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Stars Align for Lisa Martin to Earn Online MS in Native American Leadership

Lisa Martin is a graduate of SOSU's MS in Native American Leadership online program

When Lisa Martin makes the next seismic shift in her occupation, she’ll have the education to help her navigate new worlds.

Martin earned a Master of Science in Native American Leadership online from Southeastern Oklahoma State University. She graduated in May 2017. A member of the Cheyenne and Arapaho Tribes, Martin plans to transition into tribal politics in the future.

“[The MS] will help later on down the road, when I plan to take my career in a whole other direction,” Martin said. “That will be a while. I want to get a little bit older and more experienced first.”

She already has some experience in switching fields. Martin graduated from the University of Central Oklahoma with a Bachelor of Arts in Criminal Justice in 2004.

“Criminal justice was the plan,” she said. “Then, you get in real life and realize you have a job, you’re just trying to make it to the next job, things happen, life gets in the way and you get side-tracked.”

After a combined decade of work at a juvenile detention center and as a human services case worker, Martin became marketing manager at Lucky Star Casino in Concho, Oklahoma, which is owned by the Cheyenne and Arapaho Tribes.

“I had never done marketing before,” Martin said. “It was totally different. I’m naturally shy and reserved. It’s taken me a lot to open up and be out there like that.

“I was coming into the casino and seeing the opportunities to be able to work with different companies, put ideas together and see my work, whether it be on billboards, TV or newspaper ads. I liked it right away, just because it was something different in a whole other direction.”

Opportunity Knocks

Lisa Martin, Dr. Bruce King and Cecil Gray at SOSU graduation

Lisa at graduation with Dr. Bruce King and Cecil Gray

Martin had always longed to return to school for a master’s degree, but the tuition cost had prevented her from taking that leap.

“The [tribal] education director at the time had been working with Southeastern,” she said. “They came and proposed this program and said the tribe would pay for it. That pushed me into doing it. If it wasn’t for that, I don’t know if I would have made it through.”

Although it took some adjustment to fit studies alongside a full-time job, Martin eventually found her groove, along with a friend to help her along the way in the MS program.

“It took a lot of patience and time management,” she said. “It was about halfway through when I finally figured out how to divide my time and how much time I needed to spend online for school. One of my coworkers, Cecil Gray, went through the same program.

“Cecil works with me in the same office. At the time, I didn’t know him. We became friends after we started going through the program. Toward the end, it started getting a little bit easier, because I had somebody to talk to and relate with in these classes we were going to. It made it easier to discuss topics and ideas. That was really great.”

Martin was excited to share the graduation day experience with Gray. She said three other members of the Cheyenne and Arapaho Tribes also graduated from the online MS in Native American Leadership program.

“My family and friends were also excited,” she said. “It’s a big deal, because I am the only one in my family who has ever earned a degree. That added a lot to the day.”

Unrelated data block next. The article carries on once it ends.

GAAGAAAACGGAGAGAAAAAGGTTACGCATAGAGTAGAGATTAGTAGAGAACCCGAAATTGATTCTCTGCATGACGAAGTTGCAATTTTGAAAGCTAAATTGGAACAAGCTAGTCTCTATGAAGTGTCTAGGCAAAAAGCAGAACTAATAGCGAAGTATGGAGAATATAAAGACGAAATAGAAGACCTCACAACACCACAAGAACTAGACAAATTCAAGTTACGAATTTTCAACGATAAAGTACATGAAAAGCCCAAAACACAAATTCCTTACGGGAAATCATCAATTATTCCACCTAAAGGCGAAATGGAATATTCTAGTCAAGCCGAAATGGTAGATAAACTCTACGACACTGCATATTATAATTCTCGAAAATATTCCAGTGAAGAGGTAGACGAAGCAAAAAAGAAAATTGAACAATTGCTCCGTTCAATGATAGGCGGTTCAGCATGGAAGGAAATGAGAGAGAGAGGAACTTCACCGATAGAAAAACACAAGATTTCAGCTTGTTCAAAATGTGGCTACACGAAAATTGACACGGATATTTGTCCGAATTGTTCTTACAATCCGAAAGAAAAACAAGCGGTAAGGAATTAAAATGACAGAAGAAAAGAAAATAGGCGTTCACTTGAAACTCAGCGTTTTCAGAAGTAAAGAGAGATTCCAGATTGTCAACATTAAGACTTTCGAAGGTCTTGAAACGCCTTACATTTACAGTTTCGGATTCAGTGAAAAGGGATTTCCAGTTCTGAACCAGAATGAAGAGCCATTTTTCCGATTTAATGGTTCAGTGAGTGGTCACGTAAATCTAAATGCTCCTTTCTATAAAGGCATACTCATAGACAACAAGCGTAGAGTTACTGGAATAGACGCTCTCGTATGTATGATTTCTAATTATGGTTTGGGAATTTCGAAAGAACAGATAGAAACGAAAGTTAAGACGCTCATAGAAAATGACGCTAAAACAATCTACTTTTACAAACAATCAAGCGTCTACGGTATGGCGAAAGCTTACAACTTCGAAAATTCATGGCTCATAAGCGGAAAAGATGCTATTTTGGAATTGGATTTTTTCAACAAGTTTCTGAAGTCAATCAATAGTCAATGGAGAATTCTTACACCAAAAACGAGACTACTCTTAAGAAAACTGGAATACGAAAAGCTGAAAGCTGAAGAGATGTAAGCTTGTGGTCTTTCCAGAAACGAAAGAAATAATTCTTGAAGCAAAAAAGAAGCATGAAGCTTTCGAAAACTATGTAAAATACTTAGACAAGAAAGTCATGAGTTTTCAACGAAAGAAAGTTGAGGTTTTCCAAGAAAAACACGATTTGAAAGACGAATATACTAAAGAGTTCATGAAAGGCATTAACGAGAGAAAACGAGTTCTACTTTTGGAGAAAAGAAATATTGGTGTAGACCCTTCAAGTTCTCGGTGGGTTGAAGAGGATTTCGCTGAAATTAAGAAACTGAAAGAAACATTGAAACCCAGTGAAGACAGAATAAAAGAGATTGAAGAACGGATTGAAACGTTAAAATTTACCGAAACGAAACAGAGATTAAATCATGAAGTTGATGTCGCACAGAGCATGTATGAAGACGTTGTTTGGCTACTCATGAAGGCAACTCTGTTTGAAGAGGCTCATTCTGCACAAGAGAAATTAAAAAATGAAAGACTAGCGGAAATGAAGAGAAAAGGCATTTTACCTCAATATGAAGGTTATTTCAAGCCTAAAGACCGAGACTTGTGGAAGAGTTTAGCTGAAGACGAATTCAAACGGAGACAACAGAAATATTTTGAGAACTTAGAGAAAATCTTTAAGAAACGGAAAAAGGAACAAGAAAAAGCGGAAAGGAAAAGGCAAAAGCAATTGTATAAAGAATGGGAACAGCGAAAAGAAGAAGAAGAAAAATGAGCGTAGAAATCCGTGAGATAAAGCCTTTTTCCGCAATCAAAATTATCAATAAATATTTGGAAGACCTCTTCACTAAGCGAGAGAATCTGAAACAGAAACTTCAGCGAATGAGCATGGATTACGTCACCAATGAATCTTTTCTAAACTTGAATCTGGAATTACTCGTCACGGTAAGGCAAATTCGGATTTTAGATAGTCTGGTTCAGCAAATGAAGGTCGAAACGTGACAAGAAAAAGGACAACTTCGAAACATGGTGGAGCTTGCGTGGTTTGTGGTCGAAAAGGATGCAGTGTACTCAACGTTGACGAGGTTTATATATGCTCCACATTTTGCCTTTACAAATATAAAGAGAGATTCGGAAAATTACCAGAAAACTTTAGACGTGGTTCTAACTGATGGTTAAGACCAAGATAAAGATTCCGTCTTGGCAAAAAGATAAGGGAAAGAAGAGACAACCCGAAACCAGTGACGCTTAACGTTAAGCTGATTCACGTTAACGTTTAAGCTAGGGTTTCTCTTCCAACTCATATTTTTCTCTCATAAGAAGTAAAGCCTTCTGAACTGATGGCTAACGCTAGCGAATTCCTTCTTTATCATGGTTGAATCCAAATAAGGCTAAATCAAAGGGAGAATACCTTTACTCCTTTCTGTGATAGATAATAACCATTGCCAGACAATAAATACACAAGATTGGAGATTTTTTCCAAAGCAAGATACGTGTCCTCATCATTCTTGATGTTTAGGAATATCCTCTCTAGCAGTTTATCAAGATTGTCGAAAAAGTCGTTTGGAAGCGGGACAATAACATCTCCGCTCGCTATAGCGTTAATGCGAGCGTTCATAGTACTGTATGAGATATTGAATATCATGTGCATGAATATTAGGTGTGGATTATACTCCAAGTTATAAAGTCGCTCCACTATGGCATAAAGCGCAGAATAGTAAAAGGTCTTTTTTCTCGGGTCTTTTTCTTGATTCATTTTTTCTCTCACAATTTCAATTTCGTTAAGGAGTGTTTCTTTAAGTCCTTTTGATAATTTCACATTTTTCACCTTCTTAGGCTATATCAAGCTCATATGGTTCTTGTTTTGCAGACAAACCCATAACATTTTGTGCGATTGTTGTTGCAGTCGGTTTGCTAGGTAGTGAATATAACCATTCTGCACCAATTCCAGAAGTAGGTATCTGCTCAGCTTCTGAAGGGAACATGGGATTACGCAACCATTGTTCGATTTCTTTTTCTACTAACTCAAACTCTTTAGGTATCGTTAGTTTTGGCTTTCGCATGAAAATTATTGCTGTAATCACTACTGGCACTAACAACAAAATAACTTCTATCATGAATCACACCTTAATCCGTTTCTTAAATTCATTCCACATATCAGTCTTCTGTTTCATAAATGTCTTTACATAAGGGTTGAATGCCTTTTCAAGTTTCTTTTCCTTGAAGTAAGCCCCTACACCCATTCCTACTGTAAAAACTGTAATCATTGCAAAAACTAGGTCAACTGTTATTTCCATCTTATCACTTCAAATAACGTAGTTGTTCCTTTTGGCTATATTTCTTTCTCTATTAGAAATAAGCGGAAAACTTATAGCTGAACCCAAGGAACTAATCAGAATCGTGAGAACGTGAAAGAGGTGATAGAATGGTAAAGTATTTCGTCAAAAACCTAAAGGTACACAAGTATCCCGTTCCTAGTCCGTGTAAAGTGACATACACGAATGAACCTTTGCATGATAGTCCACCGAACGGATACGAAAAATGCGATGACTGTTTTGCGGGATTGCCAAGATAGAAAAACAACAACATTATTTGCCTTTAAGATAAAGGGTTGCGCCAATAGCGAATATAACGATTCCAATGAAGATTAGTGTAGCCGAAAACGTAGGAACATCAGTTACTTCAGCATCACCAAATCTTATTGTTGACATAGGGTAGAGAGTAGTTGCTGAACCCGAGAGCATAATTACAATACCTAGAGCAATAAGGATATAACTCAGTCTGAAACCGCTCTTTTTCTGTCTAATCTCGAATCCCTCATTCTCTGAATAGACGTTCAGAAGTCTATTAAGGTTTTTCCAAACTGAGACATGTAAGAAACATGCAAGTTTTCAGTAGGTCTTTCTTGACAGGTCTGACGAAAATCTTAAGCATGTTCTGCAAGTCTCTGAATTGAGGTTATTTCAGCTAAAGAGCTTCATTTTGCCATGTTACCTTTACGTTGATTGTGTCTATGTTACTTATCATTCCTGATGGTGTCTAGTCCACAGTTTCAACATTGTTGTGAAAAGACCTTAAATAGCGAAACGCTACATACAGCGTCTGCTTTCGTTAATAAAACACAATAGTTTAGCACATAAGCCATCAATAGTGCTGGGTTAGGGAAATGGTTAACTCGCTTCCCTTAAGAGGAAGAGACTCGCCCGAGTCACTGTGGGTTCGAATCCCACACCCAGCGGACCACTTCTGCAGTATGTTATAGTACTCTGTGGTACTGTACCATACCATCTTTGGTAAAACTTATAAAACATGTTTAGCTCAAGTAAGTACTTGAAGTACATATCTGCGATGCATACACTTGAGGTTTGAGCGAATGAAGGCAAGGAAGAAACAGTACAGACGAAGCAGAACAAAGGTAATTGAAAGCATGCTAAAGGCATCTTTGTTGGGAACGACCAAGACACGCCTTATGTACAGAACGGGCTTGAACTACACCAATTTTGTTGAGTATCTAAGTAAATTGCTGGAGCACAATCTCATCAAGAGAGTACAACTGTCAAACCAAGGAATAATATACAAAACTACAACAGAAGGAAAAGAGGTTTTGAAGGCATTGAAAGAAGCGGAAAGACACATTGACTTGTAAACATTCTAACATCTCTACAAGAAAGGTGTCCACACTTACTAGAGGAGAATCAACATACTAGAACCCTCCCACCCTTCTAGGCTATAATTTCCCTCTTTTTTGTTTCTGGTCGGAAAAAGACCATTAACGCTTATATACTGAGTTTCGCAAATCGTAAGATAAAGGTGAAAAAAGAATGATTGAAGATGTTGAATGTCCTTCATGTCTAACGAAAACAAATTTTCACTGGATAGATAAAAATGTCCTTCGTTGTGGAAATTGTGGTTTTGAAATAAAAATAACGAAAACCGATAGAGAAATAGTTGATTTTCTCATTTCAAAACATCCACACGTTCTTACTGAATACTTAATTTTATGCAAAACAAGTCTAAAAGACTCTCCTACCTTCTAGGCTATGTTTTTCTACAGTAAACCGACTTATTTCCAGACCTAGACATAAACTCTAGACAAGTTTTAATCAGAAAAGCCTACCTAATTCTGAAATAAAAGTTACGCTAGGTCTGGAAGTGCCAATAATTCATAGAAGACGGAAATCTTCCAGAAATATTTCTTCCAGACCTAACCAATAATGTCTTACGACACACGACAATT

Style Points

Martin said the curriculum helped provide her with management skills she can use both immediately and when she eventually transitions into tribal politics. She said she worked on school about two hours each weekday. She found two courses particularly beneficial.

“I enjoyed Developing the Native American Leader [NAL 5153] because the principles we learned about being a leader could be applied not only in Indian country but out in the everyday workforce,” she said. “Another course that was really good was Current Topics in Indian Country [NAL 5013]. It covered real-life issues, like the Native American mascots in professional sports and medical marijuana use on reservations.”

She also enjoyed the different leadership insights provided by the degree program, especially since she also manages her department at Lucky Star Casino.

“I have definitely been able to apply the personal and organizational leadership styles and principles we learned through some of these courses,” Martin said. “You also learn how to relate to other people, whether they’re native or non-native. They were more on managing diversity in the workplace, being a leader in the workplace. I can definitely utilize it in other areas, too.”

Martin grew up in El Reno, Oklahoma, near the Cheyenne and Arapaho Tribal Complex, where she played softball through high school.

“I wasn’t too involved in the tribe growing up,” she said. “My dad always kept us busy with sports and school. During the summers, that’s all we did.”

Now, she enjoys spending her free time playing with her two chocolate Labrador Retrievers and reading. Even though she didn’t have nearly as much time to enjoy those two activities while she earned her master’s degree, Martin knows it was well worth the effort. And she would encourage anybody to go through the program.

“Just go for it. This is a great program to explore Native American history and cultures while also learning how to apply leadership skills in tribal settings as well as other fields and organizations,” she said. “It will definitely help your career.”

Learn more about the SOSU online MS in Native American Leadership.

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